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Kristen Soltis Anderson is a pollster who’s spent the last few years arguing that Republicans can do better with young people, if only they can figure out how to tailor their message to the Millennial generation. Last month, she published a book on the subject, The Selfie Vote, and has been doing the media rounds promoting it. Here’s an an interview with her on the Cato Daily Podcast, and here’s another with Reason’s Nick Gillespie:
Anderson, a Millennial herself, offers plenty of reason for Republican dismay: not only do Millennials vote for Republicans less than previous generations did at the same age, there’s less reason to think that they will “naturally mature” into conservatives as they grow older. Worse yet, Republicans have shown little effort — and even less success — at figuring out why that might be or what they can do about it.
But Anderson suggests we can do something about it and offers some encouraging answers that don’t align well with conventional wisdom. To begin with, she doesn’t think social issues — specifically, gay marriage — are quite the albatrosses they’re generally presented as being. Indeed, Millennials’ attitudes about abortion are on par with those of other generations, with about half of them thinking it is morally wrong. Additionally, Millennials are actually more judgmental about sexual sins like adultery than their predecessors, and other research has shown that — stereotypes aside — they have fewer sexual partners by the age of 25 than did either Boomers or Gen-Xers. Full-sprectrum social conservatives they may not be, but neither are Millennials morality-phobic participants in unending bacchanalia. By presenting traditional values in Millennial-freindly ways — specifically, by emphasizing harm to others — Republicans have both more reasons to hope and fewer to despair than they might have thought.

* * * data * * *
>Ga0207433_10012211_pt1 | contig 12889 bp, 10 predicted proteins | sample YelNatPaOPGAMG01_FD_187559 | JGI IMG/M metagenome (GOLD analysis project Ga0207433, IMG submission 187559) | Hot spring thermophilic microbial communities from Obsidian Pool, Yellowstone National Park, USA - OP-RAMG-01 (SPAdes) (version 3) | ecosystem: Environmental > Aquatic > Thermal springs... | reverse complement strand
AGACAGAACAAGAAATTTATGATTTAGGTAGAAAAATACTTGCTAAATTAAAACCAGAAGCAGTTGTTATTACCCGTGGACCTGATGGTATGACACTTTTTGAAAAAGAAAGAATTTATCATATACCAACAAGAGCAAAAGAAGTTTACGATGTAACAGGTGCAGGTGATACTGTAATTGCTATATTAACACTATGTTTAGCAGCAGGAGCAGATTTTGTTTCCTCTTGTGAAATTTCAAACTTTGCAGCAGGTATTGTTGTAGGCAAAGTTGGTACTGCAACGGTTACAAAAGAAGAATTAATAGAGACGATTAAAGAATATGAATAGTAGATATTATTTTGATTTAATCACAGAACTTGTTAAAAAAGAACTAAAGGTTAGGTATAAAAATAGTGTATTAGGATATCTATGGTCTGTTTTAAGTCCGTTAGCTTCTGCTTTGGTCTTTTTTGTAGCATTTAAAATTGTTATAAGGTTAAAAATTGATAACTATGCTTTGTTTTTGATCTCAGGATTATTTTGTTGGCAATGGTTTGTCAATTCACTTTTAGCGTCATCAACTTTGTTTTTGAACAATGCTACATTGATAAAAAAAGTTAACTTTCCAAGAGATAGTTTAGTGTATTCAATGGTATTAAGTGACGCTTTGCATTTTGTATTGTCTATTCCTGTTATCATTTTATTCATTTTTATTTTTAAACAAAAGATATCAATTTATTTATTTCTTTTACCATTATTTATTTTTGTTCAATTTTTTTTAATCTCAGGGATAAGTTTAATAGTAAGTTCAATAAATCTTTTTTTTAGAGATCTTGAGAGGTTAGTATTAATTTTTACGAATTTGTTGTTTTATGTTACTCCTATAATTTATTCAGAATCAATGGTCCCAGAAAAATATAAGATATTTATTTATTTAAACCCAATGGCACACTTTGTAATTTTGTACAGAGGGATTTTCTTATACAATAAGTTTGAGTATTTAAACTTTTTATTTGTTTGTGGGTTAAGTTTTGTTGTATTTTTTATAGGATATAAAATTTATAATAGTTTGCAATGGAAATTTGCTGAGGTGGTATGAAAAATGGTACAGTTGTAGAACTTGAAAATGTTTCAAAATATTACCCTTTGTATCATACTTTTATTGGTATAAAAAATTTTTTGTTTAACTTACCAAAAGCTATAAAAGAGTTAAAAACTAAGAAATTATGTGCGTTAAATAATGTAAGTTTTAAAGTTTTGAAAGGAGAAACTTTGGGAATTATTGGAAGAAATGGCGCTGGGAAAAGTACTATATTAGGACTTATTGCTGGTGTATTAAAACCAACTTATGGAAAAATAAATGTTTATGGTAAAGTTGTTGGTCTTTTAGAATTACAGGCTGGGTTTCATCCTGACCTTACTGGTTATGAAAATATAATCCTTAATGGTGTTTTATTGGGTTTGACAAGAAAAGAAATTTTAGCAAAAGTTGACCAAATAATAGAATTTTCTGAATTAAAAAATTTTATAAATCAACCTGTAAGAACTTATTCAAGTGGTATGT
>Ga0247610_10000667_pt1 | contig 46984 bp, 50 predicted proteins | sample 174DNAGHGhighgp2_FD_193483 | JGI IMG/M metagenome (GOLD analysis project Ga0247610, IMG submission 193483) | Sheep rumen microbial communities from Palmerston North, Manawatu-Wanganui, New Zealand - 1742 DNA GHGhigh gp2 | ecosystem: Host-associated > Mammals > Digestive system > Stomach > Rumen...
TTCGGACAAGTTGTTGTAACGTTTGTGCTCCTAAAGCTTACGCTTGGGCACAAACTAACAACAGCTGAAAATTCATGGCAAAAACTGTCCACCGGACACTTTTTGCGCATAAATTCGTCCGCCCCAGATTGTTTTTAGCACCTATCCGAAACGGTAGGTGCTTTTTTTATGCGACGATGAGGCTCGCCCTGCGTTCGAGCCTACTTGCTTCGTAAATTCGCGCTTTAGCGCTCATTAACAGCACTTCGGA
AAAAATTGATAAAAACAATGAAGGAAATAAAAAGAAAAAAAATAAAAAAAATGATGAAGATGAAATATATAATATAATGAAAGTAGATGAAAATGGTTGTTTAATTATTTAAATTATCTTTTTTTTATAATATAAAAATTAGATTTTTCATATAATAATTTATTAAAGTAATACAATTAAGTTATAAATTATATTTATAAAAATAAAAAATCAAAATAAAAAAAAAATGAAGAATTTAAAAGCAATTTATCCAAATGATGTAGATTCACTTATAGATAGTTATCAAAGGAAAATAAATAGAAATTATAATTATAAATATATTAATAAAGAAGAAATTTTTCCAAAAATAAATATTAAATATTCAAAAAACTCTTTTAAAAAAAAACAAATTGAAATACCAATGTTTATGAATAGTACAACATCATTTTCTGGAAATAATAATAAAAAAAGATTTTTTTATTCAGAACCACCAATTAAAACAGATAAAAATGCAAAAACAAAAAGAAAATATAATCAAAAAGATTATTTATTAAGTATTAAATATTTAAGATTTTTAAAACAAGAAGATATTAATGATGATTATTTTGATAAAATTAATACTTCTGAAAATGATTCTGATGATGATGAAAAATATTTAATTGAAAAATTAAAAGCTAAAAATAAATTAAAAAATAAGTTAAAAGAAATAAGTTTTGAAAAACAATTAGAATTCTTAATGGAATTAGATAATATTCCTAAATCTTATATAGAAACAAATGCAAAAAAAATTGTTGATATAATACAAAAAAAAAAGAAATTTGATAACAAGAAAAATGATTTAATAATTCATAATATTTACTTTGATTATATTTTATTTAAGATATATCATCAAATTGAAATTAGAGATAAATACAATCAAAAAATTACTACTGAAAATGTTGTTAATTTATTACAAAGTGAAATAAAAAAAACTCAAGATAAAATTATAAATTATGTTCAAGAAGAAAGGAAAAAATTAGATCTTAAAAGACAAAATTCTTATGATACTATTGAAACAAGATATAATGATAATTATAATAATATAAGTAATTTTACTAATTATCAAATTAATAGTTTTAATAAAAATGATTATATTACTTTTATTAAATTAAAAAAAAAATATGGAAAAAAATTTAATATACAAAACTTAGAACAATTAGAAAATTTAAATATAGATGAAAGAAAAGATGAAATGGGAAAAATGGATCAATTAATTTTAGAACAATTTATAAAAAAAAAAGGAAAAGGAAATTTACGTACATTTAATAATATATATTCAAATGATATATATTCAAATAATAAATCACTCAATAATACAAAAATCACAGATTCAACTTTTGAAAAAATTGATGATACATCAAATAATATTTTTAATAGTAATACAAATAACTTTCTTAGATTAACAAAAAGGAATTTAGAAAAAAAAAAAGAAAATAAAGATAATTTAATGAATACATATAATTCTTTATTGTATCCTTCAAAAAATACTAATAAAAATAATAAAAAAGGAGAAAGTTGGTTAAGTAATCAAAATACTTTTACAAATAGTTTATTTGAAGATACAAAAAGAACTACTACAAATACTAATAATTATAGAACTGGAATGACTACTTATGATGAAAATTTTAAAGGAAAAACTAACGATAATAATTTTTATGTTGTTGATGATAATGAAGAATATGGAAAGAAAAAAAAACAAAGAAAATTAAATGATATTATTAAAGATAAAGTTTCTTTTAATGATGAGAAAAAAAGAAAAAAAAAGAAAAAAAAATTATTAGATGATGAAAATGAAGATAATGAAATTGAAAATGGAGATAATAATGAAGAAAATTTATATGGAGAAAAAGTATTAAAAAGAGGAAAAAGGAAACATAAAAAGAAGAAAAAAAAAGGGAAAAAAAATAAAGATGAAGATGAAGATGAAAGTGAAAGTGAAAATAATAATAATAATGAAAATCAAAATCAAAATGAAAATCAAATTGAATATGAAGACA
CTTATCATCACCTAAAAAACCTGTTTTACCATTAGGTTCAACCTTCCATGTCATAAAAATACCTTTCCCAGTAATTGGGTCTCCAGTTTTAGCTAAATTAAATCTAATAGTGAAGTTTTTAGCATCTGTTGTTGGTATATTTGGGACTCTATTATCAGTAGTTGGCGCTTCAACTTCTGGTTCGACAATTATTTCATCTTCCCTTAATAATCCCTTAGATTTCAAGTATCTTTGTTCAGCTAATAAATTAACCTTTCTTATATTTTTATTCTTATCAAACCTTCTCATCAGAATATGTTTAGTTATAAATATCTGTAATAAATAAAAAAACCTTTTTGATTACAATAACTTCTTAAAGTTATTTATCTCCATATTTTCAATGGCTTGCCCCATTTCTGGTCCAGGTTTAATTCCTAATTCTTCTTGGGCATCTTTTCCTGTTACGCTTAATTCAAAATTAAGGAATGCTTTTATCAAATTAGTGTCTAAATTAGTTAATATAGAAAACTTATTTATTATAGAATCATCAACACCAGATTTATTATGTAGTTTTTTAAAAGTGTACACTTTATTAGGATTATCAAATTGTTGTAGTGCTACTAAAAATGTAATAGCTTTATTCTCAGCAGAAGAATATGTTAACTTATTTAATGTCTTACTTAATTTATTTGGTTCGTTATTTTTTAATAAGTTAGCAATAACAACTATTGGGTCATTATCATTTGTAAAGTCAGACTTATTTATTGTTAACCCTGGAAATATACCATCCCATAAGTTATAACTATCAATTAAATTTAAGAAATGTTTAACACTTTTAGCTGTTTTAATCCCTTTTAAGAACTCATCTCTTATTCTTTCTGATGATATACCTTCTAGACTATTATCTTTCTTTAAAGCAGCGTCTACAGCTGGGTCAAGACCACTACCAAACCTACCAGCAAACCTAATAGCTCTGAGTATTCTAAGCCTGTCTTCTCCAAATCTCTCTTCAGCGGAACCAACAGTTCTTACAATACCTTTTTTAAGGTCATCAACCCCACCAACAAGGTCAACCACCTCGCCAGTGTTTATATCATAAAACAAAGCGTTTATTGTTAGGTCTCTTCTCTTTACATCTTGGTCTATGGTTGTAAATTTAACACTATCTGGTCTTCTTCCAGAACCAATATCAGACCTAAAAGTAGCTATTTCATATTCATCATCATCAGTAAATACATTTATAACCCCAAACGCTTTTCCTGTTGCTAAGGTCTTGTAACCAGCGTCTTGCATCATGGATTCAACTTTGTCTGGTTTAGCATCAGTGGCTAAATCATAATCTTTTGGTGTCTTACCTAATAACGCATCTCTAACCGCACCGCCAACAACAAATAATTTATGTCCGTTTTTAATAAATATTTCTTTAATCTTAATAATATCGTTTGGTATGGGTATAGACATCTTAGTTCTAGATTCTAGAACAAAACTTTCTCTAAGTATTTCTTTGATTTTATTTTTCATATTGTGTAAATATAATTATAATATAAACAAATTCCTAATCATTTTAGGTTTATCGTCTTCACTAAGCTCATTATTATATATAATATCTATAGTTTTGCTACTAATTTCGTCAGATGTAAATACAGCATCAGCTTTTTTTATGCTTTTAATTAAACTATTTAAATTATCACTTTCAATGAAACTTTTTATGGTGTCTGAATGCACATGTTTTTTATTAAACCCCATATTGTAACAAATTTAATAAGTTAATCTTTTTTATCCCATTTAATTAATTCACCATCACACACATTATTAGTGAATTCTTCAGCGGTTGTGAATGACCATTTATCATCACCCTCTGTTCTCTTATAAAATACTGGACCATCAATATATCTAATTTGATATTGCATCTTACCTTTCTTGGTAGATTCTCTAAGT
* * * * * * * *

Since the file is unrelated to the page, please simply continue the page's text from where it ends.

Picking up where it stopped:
Moreover, Anderson thinks Millennials might be receptive to Republican stances on economics, provided the message is tailored to their needs. Millennials are adverse to taking on debt as adults, due both to watching their parents’ savings go up in smoke in 2008 and because many of them emerge from college with heavy loans. Consequently, they have much lower rates of home and car ownership than did previous generations at the same age, and seem less interested in those things as markers of adulthood (in one of the most startling statistics in the book, fully 54% of 18-year-olds today don’t even have a drivers’ license). They do, however, respond positively to the idea of finding meaning through work and are eager to listen to anyone who will talk sense about the education debt crisis.
Anderson further argues that Millennials aren’t particularly enamored of the Democratic Party, let alone its policies. As she wrote in an article last fall:
And while it is certainly true that the GOP is not loved by very many young people, it is an astonishing failure on the part of the Democrats that their performance on the ballot in the Harvard survey is so underwhelming, given that fewer than one out of four young people actually approve of the job Republicans are doing in Congress. That Republicans have pulled to nearly even with Democrats on questions like “which party do you trust more to handle the economy” is a remarkable turn of events from just four years ago. That 57 percent of young people still say they disapprove of the Affordable Care Act is devastating for Democrats who have relied on that law as the crux of their sales pitch to the Millennial generation.
There’s an opportunity here, if only we will take it.